A visitor tries out a tablet next to a cloud computing symbol at the 2013 CeBIT technology trade fair on March 5, 2013, in Hanover, Germany. Today’s columnist, Keith Neilson of CloudSphere, offers three tips for getting a stalled cloud project back on track. (Photo by Sean Gallup/Getty Images)

Cloud migrations have always been tricky, but COVID-19 has made them more so. That’s because the pandemic was a phenomenon that at once prompted, and then complicated, the migration process for countless businesses struggling to adapt. The same urgency that forced companies into digitization overdrive to cope with pandemic-related disruption led to strategic shortcuts that – together with the pandemic’s ongoing impacts on business continuity overall – complicated or even stalled the modernization effort later on.

Unfortunately, whether it’s time, money, technical blockers or a lack of strategy from the rush to migrate, many companies have found themselves stalled in their migration efforts. That leads to cyber risk, compliance and visibility hurdles, and unnecessary costs through redundant systems as the technical debt of doing nothing.

Let’s examine some of the main reasons cloud migrations get stalled, and how to go about jump-starting those efforts.

Why companies move to the cloud…and why it causes trouble

There are a lot of pain points that drive companies to invest in the cloud – business needs that motivated the migration from the start. These include pressure to innovate to keep up with new technologies, remain competitive, and offer better services and customer satisfaction. But a stalled migration toward these goals actually creates more vulnerabilities than before, including:

  • Duplicative costs and unnecessary contract extensions on pre-migration services.
  • Increased cybersecurity risk from misaligned systems and broader attack surfaces.
  • Compliance concerns related to data privacy stemming from lack of visibility and security gaps.

These vulnerabilities result from challenges in understanding environments, migration candidates, and dependencies to adequately plan suitable paths of transformation.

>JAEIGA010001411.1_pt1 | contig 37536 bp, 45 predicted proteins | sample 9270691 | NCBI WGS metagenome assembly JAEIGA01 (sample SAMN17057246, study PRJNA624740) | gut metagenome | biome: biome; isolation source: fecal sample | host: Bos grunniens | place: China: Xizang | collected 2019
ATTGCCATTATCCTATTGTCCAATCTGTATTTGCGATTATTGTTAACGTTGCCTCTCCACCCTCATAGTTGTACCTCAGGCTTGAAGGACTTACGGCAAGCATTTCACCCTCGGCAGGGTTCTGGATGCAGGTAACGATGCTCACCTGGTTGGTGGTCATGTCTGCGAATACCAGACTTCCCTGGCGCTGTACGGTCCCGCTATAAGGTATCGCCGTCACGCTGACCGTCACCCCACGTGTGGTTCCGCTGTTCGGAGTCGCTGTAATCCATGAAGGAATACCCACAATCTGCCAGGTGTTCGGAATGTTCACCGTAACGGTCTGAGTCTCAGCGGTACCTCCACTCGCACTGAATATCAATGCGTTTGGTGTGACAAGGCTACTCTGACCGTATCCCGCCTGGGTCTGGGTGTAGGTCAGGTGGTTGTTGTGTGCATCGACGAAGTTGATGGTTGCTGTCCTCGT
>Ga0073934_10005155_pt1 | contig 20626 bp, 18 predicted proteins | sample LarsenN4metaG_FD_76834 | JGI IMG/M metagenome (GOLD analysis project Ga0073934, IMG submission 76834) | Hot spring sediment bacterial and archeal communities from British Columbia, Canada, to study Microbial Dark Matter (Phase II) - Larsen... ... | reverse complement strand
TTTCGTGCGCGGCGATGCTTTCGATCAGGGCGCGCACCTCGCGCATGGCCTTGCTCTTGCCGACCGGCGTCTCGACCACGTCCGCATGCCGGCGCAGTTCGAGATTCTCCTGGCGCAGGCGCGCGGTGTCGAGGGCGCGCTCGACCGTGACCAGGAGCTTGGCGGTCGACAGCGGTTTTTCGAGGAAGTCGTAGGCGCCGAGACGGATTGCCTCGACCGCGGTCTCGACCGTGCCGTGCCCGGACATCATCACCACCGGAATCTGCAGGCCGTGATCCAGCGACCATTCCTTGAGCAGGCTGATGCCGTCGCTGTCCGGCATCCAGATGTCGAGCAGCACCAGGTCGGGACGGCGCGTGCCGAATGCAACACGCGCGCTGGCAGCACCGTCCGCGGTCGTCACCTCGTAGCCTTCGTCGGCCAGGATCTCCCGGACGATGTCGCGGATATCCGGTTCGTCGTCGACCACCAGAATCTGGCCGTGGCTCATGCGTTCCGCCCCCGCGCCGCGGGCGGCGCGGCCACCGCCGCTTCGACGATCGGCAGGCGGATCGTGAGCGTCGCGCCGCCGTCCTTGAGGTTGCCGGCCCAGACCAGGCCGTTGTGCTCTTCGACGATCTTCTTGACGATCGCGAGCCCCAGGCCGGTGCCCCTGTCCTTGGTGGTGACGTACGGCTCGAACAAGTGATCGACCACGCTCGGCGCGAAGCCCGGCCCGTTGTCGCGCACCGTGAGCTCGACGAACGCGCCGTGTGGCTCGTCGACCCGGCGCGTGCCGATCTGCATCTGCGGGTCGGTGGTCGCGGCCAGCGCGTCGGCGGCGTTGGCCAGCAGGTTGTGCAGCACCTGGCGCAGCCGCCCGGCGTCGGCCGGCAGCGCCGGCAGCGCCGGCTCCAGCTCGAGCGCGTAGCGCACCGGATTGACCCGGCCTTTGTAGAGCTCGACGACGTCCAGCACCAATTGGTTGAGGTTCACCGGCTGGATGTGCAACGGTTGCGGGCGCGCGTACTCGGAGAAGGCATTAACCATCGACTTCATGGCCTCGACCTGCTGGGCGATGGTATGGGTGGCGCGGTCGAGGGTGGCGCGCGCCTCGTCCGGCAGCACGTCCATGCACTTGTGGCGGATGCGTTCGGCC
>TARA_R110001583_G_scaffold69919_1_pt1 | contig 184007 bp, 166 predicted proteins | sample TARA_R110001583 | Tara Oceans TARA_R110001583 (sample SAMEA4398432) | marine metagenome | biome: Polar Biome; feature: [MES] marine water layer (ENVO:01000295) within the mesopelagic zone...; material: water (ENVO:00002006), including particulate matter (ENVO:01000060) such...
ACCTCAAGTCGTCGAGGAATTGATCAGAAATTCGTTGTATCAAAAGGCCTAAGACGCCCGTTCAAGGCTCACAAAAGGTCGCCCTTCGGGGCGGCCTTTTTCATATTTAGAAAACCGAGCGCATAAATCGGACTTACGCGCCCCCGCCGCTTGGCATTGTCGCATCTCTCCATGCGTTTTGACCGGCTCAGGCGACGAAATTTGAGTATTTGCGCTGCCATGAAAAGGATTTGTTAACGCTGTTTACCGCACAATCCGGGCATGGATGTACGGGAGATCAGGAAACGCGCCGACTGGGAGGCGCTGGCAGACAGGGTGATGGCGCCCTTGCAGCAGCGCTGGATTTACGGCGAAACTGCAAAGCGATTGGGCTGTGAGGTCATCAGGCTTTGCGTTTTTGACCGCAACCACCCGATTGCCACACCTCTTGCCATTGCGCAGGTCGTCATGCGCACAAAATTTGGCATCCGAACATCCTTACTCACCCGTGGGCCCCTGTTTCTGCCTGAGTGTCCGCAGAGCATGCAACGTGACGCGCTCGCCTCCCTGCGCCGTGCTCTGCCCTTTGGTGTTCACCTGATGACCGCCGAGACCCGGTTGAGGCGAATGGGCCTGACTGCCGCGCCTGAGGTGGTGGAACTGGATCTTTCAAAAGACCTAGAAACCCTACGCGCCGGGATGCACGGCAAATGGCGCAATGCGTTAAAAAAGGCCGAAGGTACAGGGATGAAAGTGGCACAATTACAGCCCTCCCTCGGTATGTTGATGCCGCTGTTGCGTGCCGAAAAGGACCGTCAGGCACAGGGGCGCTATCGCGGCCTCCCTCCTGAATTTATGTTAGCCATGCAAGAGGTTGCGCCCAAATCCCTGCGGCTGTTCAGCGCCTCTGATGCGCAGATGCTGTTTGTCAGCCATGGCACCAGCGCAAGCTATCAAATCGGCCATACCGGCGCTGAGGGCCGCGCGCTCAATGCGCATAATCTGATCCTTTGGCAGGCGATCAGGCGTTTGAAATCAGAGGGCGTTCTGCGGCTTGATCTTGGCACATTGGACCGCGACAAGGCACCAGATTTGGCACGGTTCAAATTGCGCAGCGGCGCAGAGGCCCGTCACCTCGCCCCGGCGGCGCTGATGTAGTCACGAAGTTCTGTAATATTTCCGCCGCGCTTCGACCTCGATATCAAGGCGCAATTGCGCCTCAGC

All the while, business operations suffer, and when things fail, security pros have assets on either side and tooling not aligned, so there’s poor orchestration and visibility. Whether it’s system latency, patching and process-intensive hardware refreshes, or scalability and investment hurdles, these complications add further risk and detract from success.

Get the migration back on track

The way to get out of this purgatory and jump-start a stalled migration is to adopt a more realistic view of migrations: Accept the fact that it’s a question of when, not if, complications will arise. From there, it’s possible to adopt a more proactive and effective approach founded on three strategic priorities:

  • Take a problem-agnostic view.

Embrace the troubleshooting mindset. Problems can come in the form of challenges with funding, technical integration, extended licensing costs from missed migration targets, change management hurdles or changes in leadership or business requirements. Regardless of the source of the curveball, maintaining this mindset helps the team anticipate change and bring an agile and timely solution to the table.

  • Look for holistic ways to address time, assets and resources.

Recognize that they’re all constrained – often around the same issues. As an example, think ahead to prioritize a database migration to the cloud for a specific system that may run by server software nearing end-of-life. This strategic choice will help avoid unnecessary licensing costs and problems with support and performance that would occur if the team had kept the system on prem for a longer period of time.

  • Design for the unknown.

In doing so, the team can incorporate new technologies being developed over time, some of which may have already advanced since when the organization first started a migration that later stalled. For instance, new edge and AI/ML applications and other digital transformation innovations are continually expanding customer experience into total experience capabilities. Ensure that the company’s design architecture and asset strategies have data standardization and governance in place to stay agile and adaptable to new use cases and configurations.

Throughout the migration process, organizations should ensure comprehensive and dynamic monitoring, even in production-grade and multi-cloud environments, through automated cyber asset management tooling.

Security teams can further remove roadblocks to operational and scalability needs of an architecture by applying a data-science approach to tagging cyber assets – which involves using data on both attributes and functions to reap behavioral insights the team can visualize for advanced enterprise asset graphing. This, in turn, lets the company predict how systems will grow and interrelate as the cloud migration continues.

Fixing stalled migrations requires a new strategic mindset for proactive planning and problem solving. Having deep, comprehensive insight on assets allows for robust planning and workload placement that reduces risk on both the migration tasks and future operations through cyber asset controls and security. It’s a mindset that can get the project back on track and pull the organization out of a vulnerable position of excessive cost and risk.

Keith Neilson, technical evangelist, CloudSphere